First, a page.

At work, whilst planning the program for Mental Health Week an event with Sean seemed the perfect fit, and the response from the business was incredible. With more than 80 people joining the video call, Sean had a captive audience listening to him share his own story of mental health, from his career as a vet to how and why he created EWG. The response to Sean’s talk has been fantastic, with employees planning a nature garden and setting up volunteering days with EWG and other nature groups. My own team are desperate to join a bat walk (followed by a visit to the pub after 😉). 

Thinking about the connection between good mental health and Nature has reminded me of how lucky I am to live in the Ealing borough with such amazing access to green spaces, and to have the EWG share their knowledge of the extraordinary biodiversity in the area, as well as offer a place where like-minded people can come together and share their love of nature.

Costons Lane Nature Reserve Update

Where we were in 2020, where we are now, and where we are going in 2021

Male Emperor Dragonfly

It’s been awhile and circumstances have slowed everything down but things are still moving forward at Costons Lane!

The weather and Thames Water have delayed the pond building until we get the go ahead from TW and it dries out a bit, but we have been working on other aspects of the project! The contractor has lifted the gate (so it opens now!) and will be building the platform for our building and the paths in the front half. Once this work is complete and restrictions lift, we can have volunteer days again! Our first task will be create the wildlife garden. And once the platform is complete we can order our beautiful green roofed recycled shipping container and finally give Ealing wildlife Group a home of its own!

Common Carder Bumblebee and a Bramble blossom

Of course the first priority of a nature reserve is to provide a place for nature to thrive and CLNR is no different. We had a bioblitz last summer, the first of many, to see what kind of plants and animals call it home. As expected most of what we found were insects and arachnids which is very good as the UK is catastrophically losing insect life! We had a few ladybirds, several species of tiny parasitic wasps, two kinds of grasshopper, leafhoppers, dock bugs, blue flea beetles, dragonflies, many different butterflies, bumblebees, honey bees, several spiders we don’t know what they are yet and a few wasp spiders which are always exciting! You can see the full gallery of critters below, the ones we know are named, if you think you can identify any of the others or think we may have got it wrong leave a comment below!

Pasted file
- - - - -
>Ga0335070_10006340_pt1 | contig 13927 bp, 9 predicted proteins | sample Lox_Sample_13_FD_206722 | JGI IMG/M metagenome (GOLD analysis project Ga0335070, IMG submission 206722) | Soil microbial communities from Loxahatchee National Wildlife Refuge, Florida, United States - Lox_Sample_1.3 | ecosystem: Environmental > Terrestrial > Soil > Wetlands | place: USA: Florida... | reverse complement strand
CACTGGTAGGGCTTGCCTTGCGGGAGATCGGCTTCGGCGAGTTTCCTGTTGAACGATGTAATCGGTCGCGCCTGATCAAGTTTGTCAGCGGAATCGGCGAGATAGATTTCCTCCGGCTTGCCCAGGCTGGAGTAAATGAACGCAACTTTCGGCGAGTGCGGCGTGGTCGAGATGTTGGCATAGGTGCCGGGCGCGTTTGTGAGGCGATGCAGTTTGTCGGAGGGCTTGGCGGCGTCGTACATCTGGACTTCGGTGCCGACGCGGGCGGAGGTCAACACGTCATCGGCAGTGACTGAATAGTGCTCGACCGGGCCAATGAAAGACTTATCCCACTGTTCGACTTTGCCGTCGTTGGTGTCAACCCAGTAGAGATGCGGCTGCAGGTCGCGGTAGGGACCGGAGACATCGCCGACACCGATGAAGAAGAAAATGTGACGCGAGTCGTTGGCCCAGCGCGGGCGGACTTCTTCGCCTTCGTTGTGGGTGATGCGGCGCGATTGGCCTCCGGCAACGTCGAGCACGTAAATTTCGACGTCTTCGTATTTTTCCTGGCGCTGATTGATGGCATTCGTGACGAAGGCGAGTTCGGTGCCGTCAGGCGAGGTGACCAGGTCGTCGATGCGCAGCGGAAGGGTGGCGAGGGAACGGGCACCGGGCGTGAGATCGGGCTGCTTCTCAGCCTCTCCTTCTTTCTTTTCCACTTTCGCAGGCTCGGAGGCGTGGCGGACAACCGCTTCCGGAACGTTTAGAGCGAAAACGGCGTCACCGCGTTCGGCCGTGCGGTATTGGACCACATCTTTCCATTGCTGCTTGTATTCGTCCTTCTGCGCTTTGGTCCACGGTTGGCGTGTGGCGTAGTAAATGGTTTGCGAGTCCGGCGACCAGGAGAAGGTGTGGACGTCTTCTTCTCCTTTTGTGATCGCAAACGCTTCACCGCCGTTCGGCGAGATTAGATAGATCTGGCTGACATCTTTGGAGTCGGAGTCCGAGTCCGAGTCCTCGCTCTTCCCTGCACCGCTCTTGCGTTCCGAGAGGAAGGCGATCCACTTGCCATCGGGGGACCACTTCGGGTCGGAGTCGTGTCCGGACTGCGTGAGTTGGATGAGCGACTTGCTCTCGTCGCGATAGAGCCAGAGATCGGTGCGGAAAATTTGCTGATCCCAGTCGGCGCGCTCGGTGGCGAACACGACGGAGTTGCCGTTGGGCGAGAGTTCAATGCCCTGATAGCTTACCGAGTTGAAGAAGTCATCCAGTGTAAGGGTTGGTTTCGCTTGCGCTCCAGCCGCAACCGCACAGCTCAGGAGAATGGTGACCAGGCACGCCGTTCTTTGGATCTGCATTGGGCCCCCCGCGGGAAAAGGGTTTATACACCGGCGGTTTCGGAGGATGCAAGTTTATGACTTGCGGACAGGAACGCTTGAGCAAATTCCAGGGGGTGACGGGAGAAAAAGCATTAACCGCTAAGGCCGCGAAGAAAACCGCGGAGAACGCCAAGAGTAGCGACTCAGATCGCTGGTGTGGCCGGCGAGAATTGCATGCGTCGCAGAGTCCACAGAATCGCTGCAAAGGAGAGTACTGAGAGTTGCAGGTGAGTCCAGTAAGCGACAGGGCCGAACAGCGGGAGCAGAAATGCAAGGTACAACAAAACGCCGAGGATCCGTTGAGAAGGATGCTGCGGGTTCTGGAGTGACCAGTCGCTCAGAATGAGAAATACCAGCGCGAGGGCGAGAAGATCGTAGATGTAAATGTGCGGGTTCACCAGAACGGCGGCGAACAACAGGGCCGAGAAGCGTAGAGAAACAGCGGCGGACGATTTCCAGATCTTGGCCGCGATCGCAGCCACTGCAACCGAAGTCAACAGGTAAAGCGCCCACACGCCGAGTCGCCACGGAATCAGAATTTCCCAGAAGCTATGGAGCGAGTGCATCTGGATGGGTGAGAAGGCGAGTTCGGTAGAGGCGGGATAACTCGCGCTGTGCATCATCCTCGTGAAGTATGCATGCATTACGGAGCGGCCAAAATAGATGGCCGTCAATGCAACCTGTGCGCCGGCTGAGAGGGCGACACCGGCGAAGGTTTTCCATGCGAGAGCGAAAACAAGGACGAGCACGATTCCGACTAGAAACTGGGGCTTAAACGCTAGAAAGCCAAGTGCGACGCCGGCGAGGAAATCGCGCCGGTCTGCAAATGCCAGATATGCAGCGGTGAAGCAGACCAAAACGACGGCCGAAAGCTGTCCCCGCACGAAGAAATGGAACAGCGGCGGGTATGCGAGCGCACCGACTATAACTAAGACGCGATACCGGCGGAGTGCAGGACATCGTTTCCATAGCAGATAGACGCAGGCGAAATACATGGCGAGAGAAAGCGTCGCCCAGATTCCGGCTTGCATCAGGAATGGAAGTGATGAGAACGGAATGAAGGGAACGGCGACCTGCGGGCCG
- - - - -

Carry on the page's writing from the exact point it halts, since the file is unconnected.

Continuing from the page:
Wood Pigeon in a nest

As for birds we saw and heard robins, starlings, house sparrows, wood pigeons, and a red kite and sparrowhawk over head! On different occasions we have also heard wrens, green finches, and black caps as well! No amphibians or reptiles yet, but creating the pond should help the amphibians and of course we plan on building habitat for slow worms and if we are lucky maybe even grass snakes! The mammals we found were grey squirrels (of course,) a curious fox, and a few pipistrelle and soprano pipistrelle bats. We were expecting more bats but again the pond will create food and should attract more, most we saw seemed to be on their way to the river where food is plentiful.

Ranger Jon and some of our volunteers

Throughout the summer and early autumn we had several volunteer days, while it was still allowed and safe to do so. The first one was the biggest, with 30 volunteers and the help of the Ealing Park Rangers we moved enormous amount of rubbish out to the entrance to be picked up later! The area was originally an allotment site (abandoned 20 years ago because of the constant flooding) so much of the rubbish was bits and pieces of old allotment detritus. Unfortunately, it was also used as a fly tip so we found toilets, shopping trolleys, old footballs, shoes, batteries, you name it! Park rangers Jon and James cleared a path around the site with a giant mowing machine and later it will properly mulched. Our second two volunteer days were mostly clearing brambles from the area we plan to turn into a meadow to replace the meadow that will be lost when we build the pond. We still found and moved a tonne of rubbish we even found a bathtub! Then the lockdowns came and the weather turned and volunteering stopped for the winter.

Ranger James carving out the path

So where do we go from here? Anticipating the lockdown easing up in the spring, we will continue to have volunteer days, starting with the wildlife garden. And also exciting news, we have got two shipments of free trees from I Dig and the Woodland trust, so we will have to plan a planting scheme and get planting them out! Then working around the heavy works of pond building and path laying, we will build the bird hides and the pond dipping platform. I plan on setting up a spring bioblitz, as at Boles meadow I’d like to have a bioblitz in every season. After the large projects are complete, it will be different tasks, building and installing bird and bat boxes, different feeding stations, increasing the diversity of plants and micro habitats, and seeing how we could increase our connectivity to other green sites in the area. Later as the building is installed, we hope to build a deck around it to give us more space to teach, and have community events.

So that’s about it, progress is slower than we would like but not too bad considering the circumstances. As always, if you would like to volunteer, pop us am email at hello@ealingwildlifegroup.com and put volunteer in the subject heading and let us know what you would like to do. It may be a while until you hear anything back because of lockdown but hold tight and rest assured your help is very much wanted and appreciated! Hope to see you all in the spring!